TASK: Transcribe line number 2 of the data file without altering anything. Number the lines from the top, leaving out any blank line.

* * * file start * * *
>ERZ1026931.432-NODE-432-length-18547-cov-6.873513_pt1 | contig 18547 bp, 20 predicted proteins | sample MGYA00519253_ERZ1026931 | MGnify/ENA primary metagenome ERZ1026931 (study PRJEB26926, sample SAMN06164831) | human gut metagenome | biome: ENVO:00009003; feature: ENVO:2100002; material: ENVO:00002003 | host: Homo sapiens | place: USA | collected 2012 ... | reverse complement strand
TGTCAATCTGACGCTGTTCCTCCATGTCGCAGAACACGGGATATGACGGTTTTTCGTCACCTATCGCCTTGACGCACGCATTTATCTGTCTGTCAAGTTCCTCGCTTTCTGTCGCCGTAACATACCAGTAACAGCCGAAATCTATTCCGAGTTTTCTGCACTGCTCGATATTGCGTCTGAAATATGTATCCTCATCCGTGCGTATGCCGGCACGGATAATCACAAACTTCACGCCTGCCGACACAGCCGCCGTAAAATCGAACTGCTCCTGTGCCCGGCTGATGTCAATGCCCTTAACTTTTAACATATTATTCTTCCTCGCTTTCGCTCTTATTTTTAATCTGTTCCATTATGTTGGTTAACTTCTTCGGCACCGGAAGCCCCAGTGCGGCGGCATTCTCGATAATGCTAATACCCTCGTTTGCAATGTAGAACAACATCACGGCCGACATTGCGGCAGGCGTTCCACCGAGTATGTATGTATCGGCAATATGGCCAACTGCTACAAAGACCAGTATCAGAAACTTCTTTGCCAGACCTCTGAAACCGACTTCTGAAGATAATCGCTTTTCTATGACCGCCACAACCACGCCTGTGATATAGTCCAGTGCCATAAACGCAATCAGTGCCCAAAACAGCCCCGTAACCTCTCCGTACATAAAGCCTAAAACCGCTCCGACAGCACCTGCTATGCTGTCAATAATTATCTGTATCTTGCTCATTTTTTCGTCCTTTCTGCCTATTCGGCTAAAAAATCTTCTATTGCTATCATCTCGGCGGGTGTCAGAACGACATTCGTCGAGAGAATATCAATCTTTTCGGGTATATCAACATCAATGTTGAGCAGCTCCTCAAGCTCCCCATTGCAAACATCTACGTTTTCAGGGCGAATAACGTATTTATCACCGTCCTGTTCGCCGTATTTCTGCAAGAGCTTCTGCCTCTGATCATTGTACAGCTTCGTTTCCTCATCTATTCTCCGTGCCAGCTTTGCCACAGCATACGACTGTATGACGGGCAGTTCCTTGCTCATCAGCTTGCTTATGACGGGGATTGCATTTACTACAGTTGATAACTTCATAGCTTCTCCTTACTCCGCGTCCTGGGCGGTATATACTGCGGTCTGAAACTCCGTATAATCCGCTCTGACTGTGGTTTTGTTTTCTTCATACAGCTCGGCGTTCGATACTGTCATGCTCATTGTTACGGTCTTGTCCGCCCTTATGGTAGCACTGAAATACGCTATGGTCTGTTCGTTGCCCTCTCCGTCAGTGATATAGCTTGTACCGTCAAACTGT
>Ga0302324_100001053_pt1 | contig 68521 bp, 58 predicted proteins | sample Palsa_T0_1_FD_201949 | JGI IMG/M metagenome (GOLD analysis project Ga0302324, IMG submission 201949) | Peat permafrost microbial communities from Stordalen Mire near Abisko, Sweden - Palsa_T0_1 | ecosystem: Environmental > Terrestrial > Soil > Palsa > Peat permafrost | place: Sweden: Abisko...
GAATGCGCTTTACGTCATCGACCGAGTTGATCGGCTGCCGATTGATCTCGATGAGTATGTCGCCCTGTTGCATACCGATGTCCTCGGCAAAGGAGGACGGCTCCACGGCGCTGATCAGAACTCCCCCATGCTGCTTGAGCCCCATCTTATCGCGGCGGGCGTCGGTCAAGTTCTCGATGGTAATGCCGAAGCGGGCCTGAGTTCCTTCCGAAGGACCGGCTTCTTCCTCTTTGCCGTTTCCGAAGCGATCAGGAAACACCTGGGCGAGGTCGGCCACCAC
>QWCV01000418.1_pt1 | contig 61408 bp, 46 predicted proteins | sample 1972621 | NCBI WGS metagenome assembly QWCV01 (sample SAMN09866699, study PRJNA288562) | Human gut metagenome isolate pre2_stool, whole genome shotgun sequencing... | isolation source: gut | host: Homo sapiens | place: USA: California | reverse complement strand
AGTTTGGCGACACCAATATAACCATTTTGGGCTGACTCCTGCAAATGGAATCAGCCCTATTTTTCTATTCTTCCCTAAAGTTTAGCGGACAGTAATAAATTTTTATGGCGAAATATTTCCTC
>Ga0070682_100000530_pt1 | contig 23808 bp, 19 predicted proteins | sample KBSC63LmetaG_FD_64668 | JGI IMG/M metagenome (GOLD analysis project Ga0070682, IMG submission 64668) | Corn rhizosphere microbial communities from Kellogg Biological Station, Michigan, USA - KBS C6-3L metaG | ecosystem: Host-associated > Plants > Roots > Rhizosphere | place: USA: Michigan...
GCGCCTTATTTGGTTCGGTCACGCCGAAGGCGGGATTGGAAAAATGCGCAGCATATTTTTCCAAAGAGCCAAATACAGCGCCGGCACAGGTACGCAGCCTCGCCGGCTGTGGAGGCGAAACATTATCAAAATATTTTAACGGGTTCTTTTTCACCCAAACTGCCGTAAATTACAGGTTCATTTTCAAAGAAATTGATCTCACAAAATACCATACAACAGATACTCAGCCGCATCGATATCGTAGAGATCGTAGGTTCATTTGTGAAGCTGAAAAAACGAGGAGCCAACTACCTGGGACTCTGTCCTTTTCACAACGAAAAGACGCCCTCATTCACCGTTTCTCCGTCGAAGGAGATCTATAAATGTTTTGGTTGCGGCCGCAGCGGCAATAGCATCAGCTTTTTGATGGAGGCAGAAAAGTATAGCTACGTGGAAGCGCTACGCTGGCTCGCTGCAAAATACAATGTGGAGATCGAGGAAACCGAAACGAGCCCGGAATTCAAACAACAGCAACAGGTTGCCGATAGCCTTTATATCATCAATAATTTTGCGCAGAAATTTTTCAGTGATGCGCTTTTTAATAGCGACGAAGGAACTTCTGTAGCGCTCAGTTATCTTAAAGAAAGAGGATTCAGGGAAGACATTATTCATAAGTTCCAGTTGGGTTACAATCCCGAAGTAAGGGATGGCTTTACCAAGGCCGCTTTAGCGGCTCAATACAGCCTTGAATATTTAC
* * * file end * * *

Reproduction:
TGTCAATCTGACGCTGTTCCTCCATGTCGCAGAACACGGGATATGACGGTTTTTCGTCACCTATCGCCTTGACGCACGCATTTATCTGTCTGTCAAGTTCCTCGCTTTCTGTCGCCGTAACATACCAGTAACAGCCGAAATCTATTCCGAGTTTTCTGCACTGCTCGATATTGCGTCTGAAATATGTATCCTCATCCGTGCGTATGCCGGCACGGATAATCACAAACTTCACGCCTGCCGACACAGCCGCCGTAAAATCGAACTGCTCCTGTGCCCGGCTGATGTCAATGCCCTTAACTTTTAACATATTATTCTTCCTCGCTTTCGCTCTTATTTTTAATCTGTTCCATTATGTTGGTTAACTTCTTCGGCACCGGAAGCCCCAGTGCGGCGGCATTCTCGATAATGCTAATACCCTCGTTTGCAATGTAGAACAACATCACGGCCGACATTGCGGCAGGCGTTCCACCGAGTATGTATGTATCGGCAATATGGCCAACTGCTACAAAGACCAGTATCAGAAACTTCTTTGCCAGACCTCTGAAACCGACTTCTGAAGATAATCGCTTTTCTATGACCGCCACAACCACGCCTGTGATATAGTCCAGTGCCATAAACGCAATCAGTGCCCAAAACAGCCCCGTAACCTCTCCGTACATAAAGCCTAAAACCGCTCCGACAGCACCTGCTATGCTGTCAATAATTATCTGTATCTTGCTCATTTTTTCGTCCTTTCTGCCTATTCGGCTAAAAAATCTTCTATTGCTATCATCTCGGCGGGTGTCAGAACGACATTCGTCGAGAGAATATCAATCTTTTCGGGTATATCAACATCAATGTTGAGCAGCTCCTCAAGCTCCCCATTGCAAACATCTACGTTTTCAGGGCGAATAACGTATTTATCACCGTCCTGTTCGCCGTATTTCTGCAAGAGCTTCTGCCTCTGATCATTGTACAGCTTCGTTTCCTCATCTATTCTCCGTGCCAGCTTTGCCACAGCATACGACTGTATGACGGGCAGTTCCTTGCTCATCAGCTTGCTTATGACGGGGATTGCATTTACTACAGTTGATAACTTCATAGCTTCTCCTTACTCCGCGTCCTGGGCGGTATATACTGCGGTCTGAAACTCCGTATAATCCGCTCTGACTGTGGTTTTGTTTTCTTCATACAGCTCGGCGTTCGATACTGTCATGCTCATTGTTACGGTCTTGTCCGCCCTTATGGTAGCACTGAAATACGCTATGGTCTGTTCGTTGCCCTCTCCGTCAGTGATATAGCTTGTACCGTCAAACTGT